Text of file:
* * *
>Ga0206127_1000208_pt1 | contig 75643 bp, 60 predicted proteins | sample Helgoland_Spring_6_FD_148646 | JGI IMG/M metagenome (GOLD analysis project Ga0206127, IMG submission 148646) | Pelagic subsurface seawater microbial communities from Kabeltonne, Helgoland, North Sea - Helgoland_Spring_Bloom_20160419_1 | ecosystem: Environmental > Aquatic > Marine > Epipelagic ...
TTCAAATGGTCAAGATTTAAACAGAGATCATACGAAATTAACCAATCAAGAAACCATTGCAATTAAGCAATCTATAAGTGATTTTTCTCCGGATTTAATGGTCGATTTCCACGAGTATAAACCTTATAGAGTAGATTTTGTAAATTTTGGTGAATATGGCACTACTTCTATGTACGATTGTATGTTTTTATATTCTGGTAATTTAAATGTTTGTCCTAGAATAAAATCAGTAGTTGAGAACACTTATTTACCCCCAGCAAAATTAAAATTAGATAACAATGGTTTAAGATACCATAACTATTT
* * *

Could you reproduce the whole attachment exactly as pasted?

>Ga0206127_1000208_pt1 | contig 75643 bp, 60 predicted proteins | sample Helgoland_Spring_6_FD_148646 | JGI IMG/M metagenome (GOLD analysis project Ga0206127, IMG submission 148646) | Pelagic subsurface seawater microbial communities from Kabeltonne, Helgoland, North Sea - Helgoland_Spring_Bloom_20160419_1 | ecosystem: Environmental > Aquatic > Marine > Epipelagic ...
TTCAAATGGTCAAGATTTAAACAGAGATCATACGAAATTAACCAATCAAGAAACCATTGCAATTAAGCAATCTATAAGTGATTTTTCTCCGGATTTAATGGTCGATTTCCACGAGTATAAACCTTATAGAGTAGATTTTGTAAATTTTGGTGAATATGGCACTACTTCTATGTACGATTGTATGTTTTTATATTCTGGTAATTTAAATGTTTGTCCTAGAATAAAATCAGTAGTTGAGAACACTTATTTACCCCCAGCAAAATTAAAATTAGATAACAATGGTTTAAGATACCATAACTATTT